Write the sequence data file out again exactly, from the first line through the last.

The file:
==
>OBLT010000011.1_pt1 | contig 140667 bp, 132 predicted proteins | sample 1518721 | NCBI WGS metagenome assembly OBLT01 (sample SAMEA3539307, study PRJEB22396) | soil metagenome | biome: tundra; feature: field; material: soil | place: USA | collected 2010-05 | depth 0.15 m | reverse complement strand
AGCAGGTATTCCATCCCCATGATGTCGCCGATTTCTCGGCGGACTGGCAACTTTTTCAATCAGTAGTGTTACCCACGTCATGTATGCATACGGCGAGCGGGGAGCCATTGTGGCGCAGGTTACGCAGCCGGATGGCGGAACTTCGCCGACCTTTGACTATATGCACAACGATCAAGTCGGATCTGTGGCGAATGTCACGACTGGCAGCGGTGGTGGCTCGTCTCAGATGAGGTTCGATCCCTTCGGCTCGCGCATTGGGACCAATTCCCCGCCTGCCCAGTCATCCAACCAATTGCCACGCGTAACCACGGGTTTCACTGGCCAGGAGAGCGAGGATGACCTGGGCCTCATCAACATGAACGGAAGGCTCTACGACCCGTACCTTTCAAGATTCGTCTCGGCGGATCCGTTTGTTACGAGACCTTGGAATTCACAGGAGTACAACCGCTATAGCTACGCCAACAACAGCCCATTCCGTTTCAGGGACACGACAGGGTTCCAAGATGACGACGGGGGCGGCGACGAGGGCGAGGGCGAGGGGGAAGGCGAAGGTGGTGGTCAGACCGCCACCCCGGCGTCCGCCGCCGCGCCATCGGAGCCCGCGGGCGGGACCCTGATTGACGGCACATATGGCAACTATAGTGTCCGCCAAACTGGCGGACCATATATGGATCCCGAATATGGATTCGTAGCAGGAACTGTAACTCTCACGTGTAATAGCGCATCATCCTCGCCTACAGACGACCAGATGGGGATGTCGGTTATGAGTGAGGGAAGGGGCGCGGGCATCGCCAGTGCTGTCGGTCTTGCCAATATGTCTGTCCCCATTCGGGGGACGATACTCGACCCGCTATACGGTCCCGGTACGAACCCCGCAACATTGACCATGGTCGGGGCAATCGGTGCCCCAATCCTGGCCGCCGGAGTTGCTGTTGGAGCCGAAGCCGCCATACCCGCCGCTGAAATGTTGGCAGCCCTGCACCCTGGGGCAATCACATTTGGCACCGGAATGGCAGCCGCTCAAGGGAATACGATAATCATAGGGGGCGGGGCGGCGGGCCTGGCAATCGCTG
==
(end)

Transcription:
>OBLT010000011.1_pt1 | contig 140667 bp, 132 predicted proteins | sample 1518721 | NCBI WGS metagenome assembly OBLT01 (sample SAMEA3539307, study PRJEB22396) | soil metagenome | biome: tundra; feature: field; material: soil | place: USA | collected 2010-05 | depth 0.15 m | reverse complement strand
AGCAGGTATTCCATCCCCATGATGTCGCCGATTTCTCGGCGGACTGGCAACTTTTTCAATCAGTAGTGTTACCCACGTCATGTATGCATACGGCGAGCGGGGAGCCATTGTGGCGCAGGTTACGCAGCCGGATGGCGGAACTTCGCCGACCTTTGACTATATGCACAACGATCAAGTCGGATCTGTGGCGAATGTCACGACTGGCAGCGGTGGTGGCTCGTCTCAGATGAGGTTCGATCCCTTCGGCTCGCGCATTGGGACCAATTCCCCGCCTGCCCAGTCATCCAACCAATTGCCACGCGTAACCACGGGTTTCACTGGCCAGGAGAGCGAGGATGACCTGGGCCTCATCAACATGAACGGAAGGCTCTACGACCCGTACCTTTCAAGATTCGTCTCGGCGGATCCGTTTGTTACGAGACCTTGGAATTCACAGGAGTACAACCGCTATAGCTACGCCAACAACAGCCCATTCCGTTTCAGGGACACGACAGGGTTCCAAGATGACGACGGGGGCGGCGACGAGGGCGAGGGCGAGGGGGAAGGCGAAGGTGGTGGTCAGACCGCCACCCCGGCGTCCGCCGCCGCGCCATCGGAGCCCGCGGGCGGGACCCTGATTGACGGCACATATGGCAACTATAGTGTCCGCCAAACTGGCGGACCATATATGGATCCCGAATATGGATTCGTAGCAGGAACTGTAACTCTCACGTGTAATAGCGCATCATCCTCGCCTACAGACGACCAGATGGGGATGTCGGTTATGAGTGAGGGAAGGGGCGCGGGCATCGCCAGTGCTGTCGGTCTTGCCAATATGTCTGTCCCCATTCGGGGGACGATACTCGACCCGCTATACGGTCCCGGTACGAACCCCGCAACATTGACCATGGTCGGGGCAATCGGTGCCCCAATCCTGGCCGCCGGAGTTGCTGTTGGAGCCGAAGCCGCCATACCCGCCGCTGAAATGTTGGCAGCCCTGCACCCTGGGGCAATCACATTTGGCACCGGAATGGCAGCCGCTCAAGGGAATACGATAATCATAGGGGGCGGGGCGGCGGGCCTGGCAATCGCTG